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Norwegians Closer to "Nordic UIGEA"

September 26, 2008 (InfoPowa News) — The Norwegian government initiative to disrupt online gambling financial transactions with legislation stopping financial houses from processing such arrangements moved a step closer to implementation this week with a proposal sent to Parliament for a vote.

If the proposal is accepted by Parliament, the Minister for Culture and Church Affairs Trond Giske will have achieved something of a Nordic equivalent to the highly controversial American Unlawful Internet Gambling Enforcement Act (UIGEA) of 2006. It is understood that Giske's proposal applies to payment processing of online gambling transactions, effectively criminalizing any Norwegian financial institution that processes such payments. Norwegian law prohibits the marketing, promotion, or facilitation of Internet gambling services, and the amendment seeks to extend that activity to include payment processing.

Giske will be remembered for his 2006 actions to ban all land slot machines except those controlled by the state monopoly Norske Tipping. Giske and his officials have had online gambling in their sights for some time, and last year appeared to be aiming for an amendment to existing gambling legislation so that payment processors fall within it rather than an entirely new law.

Under the guise of a "clarification", the proposal went forward for public comment until mid-February 2008, after which it was subjected to legal drafting by Giske's officials prior to being placed before Parliament. At the time Giske was said to be aiming for Parliamentary approval in the summer. Since then there have been demands from the anti-online gambling lobby that the proposal should be widened to include ISP blocking and other draconian moves that have failed elsewhere in Europe.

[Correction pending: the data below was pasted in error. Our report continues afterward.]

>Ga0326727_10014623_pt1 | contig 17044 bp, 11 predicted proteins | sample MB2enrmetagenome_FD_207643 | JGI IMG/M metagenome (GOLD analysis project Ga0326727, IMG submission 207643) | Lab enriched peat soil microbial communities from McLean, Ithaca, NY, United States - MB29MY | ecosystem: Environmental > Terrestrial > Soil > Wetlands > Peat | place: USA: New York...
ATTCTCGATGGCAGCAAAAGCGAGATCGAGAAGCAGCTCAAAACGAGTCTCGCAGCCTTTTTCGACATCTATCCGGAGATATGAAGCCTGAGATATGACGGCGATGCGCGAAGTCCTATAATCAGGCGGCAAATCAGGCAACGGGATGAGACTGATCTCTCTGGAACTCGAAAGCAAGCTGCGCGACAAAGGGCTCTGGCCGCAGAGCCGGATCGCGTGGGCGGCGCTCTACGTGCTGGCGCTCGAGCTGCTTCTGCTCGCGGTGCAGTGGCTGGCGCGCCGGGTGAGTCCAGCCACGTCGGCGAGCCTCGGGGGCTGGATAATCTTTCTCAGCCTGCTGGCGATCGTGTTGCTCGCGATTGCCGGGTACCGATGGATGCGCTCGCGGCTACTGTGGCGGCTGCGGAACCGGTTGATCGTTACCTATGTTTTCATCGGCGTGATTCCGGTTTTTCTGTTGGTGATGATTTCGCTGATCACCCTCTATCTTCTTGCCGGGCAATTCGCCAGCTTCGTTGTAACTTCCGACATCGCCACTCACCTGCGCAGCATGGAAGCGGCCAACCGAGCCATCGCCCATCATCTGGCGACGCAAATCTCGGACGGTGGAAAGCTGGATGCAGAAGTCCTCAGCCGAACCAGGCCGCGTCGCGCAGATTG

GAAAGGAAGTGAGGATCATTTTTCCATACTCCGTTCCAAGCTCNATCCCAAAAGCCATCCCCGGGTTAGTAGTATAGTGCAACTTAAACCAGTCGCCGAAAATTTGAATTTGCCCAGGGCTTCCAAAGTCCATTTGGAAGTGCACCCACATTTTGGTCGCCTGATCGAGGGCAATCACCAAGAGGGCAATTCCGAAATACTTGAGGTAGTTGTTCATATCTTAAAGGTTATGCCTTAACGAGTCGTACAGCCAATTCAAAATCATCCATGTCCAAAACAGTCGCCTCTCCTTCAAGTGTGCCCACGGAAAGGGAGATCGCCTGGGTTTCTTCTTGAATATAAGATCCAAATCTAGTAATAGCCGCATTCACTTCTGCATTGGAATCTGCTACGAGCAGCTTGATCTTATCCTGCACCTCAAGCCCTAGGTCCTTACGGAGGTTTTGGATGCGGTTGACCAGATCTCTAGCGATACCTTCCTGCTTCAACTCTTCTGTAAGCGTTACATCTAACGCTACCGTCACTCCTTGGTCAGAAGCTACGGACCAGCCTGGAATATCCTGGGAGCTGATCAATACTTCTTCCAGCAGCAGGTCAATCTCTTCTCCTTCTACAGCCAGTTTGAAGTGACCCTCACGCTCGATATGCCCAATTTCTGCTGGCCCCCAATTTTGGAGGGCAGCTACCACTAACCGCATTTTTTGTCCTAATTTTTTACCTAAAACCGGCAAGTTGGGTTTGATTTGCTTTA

The European Commission is already keeping a close eye on Norwegian developments. While Norway is not a full member of the European Union, it is part of the E.U. market and EFTA, located in the European Economic Area. Senior law practitioners in the country have reportedly cautioned that the proposed ban could result in European Court of Justice proceedings.
Online poker in particular is a popular pastime among Norwegian and indeed Scandinavian players, many of whom have shown a world-class capability in the game by winning tournaments and large prize purses at events both online and around the world.

The "justification" for a ban of financial transactions with online gambling companies will probably be the protection of Norwegian problem gamblers, but there can be little doubt that the state gambling monopoly Norske Tipping is being protected.

Studies late last year showed that up to 71,000 Norwegians — 1.5 percent of the population — have a serious gambling problem and 133,000 are considered to be in the risk zone. The average problem gambler in Norway was spending €5,000 a year on gaming at that point. The Norwegian Gambling Commission said earlier this year that an estimated 244,000 Norwegians gambled online in 2007, spending €961 million. The Norwegian Lotto was the preferred online game by 48 percent of respondents, followed by online poker at 28 percent, sports betting at 27 percent, and casino games at 7 percent.